The Shakespeare Secret by Jennifer Lee Carrell

Published in the United States as “Interred with Their Bones.”

I like to think of myself as a Shakespearean. I am not – at least not in the academic sense of the word. But I am in the very personal because I love his work. Not all of his works equally, though. As many others I did not doubt that the man William Shakespeare was very much like he is portrayed in Shakespeare in Love – a man desperate to write something good, a man driven by his muse, by his talent. An actor and a playwright. A lady’s man, a gent’s man. I did not doubt that he existed or that he was the one who wrote the plays.

That was then, this is now. I came across Carrell’s book a couple of years ago when these things were still all crystal clear to me. I am not usually a fan of crime stories but the synopsis on the book cover intrigued me and I read this book. My look on Shakespeare was never the same afterward.

Carrell tells the story of Kate Stanley who is to direct Hamlet at the new Globe Theatre in London. An old friend, Rosalind Howard, asks for Kate’s help but is soon after murdered in a Shakespearean fashion. She is only the first of several victims while Kate tries to work her way through a maze of clues toward something of unimaginable value: a manuscript of a lost play by William Shakespeare.

Cardenio is the name of the play and it tells the story of one of the minor characters of Cervantes’ Don Quixote. But it is also a saucy piece of gossipy history that a powerful family of Shakespeare’s time did not want to come to light again. But there is another factor to be taken into account: the identity of the writer himself. Who was Shakespeare?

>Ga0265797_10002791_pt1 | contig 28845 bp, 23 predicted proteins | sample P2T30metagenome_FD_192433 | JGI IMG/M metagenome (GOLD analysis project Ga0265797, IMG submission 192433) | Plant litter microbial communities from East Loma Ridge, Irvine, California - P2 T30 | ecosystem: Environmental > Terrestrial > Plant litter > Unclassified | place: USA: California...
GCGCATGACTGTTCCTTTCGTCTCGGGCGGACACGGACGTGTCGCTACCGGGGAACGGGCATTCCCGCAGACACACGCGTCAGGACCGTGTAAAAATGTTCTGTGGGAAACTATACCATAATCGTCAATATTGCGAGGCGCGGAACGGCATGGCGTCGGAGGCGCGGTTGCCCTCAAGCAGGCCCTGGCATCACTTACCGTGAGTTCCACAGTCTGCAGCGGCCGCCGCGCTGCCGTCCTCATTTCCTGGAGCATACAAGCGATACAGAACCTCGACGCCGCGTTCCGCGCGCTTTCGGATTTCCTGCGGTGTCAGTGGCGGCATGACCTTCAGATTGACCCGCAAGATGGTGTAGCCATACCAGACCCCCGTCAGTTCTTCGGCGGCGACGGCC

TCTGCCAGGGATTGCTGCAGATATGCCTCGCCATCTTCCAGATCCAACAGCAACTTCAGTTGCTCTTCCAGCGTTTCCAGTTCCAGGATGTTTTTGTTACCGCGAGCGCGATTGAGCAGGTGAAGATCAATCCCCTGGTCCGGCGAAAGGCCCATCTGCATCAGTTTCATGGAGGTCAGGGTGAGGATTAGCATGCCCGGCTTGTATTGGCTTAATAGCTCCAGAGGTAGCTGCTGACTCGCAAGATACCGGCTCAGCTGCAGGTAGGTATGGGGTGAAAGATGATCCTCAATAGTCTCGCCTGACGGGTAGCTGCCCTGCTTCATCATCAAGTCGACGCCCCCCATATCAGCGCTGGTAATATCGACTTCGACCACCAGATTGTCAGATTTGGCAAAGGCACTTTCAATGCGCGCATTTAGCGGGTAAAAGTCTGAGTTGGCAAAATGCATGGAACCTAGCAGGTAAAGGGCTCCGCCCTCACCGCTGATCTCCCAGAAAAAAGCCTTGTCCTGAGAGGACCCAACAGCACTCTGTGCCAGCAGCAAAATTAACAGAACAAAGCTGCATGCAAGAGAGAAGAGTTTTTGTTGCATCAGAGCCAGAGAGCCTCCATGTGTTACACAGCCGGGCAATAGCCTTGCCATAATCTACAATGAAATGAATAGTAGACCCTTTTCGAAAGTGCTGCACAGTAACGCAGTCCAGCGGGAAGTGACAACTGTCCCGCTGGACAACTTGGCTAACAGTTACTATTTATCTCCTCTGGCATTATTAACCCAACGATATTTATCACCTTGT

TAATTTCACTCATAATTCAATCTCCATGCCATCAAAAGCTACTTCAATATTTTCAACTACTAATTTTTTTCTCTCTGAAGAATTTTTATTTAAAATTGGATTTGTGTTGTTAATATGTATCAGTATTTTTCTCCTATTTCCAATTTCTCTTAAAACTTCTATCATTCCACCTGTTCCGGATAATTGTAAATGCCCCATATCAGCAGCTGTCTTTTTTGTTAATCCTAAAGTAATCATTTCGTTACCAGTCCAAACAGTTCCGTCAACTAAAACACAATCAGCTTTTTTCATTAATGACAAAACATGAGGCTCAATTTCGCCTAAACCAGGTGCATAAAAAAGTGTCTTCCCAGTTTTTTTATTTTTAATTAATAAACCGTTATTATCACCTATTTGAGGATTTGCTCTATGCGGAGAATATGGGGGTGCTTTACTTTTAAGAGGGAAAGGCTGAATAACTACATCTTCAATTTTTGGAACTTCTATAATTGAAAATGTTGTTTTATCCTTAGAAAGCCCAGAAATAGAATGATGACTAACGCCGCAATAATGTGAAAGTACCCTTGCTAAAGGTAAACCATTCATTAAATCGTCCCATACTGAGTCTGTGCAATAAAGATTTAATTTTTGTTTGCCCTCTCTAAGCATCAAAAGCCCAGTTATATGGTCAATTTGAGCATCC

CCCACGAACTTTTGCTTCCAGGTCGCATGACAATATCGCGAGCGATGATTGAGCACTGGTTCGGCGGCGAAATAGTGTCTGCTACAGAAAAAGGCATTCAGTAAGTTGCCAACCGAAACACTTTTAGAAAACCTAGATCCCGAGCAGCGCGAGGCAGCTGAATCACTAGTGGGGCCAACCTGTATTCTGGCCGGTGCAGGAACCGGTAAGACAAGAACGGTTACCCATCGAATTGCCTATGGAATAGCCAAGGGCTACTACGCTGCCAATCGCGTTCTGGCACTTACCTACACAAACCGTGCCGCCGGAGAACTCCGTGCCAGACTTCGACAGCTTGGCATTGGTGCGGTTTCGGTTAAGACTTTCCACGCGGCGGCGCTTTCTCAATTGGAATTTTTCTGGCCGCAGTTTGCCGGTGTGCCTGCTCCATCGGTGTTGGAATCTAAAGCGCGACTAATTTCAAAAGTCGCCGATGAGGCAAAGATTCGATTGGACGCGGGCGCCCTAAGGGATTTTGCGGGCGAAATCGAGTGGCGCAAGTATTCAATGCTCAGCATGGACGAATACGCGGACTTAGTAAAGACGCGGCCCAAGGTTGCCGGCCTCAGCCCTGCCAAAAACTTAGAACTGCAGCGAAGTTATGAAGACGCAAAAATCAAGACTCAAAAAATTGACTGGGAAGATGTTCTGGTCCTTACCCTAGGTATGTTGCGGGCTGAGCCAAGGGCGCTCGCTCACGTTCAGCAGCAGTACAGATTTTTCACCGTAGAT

Carrell, herself a Shakespeare scholar of some repute, relates the theories of academics and fans of the bard who wrote Shakespeare’s plays. We learn about the Earl of Oxford, Edward DeVere, who is the most likely candidate for authorship, of Delia Bacon who was convinced that Fransic Bacon was the one who wrote Shakespeare’s plays, and of an alliance of several people – including the actor Shakespeare himself – who came together to create the bard.

Mix all this with murder in the most gruesome Shakespearean fashion and you have a fascinating read, a lecture on Shakespearean academic theories and a search that spans two continents and several landmarks on the Shakespearean map. We may not know who really wrote the plays that bear Shakespeare’s name but it is a hell of a lot of fun to speculate.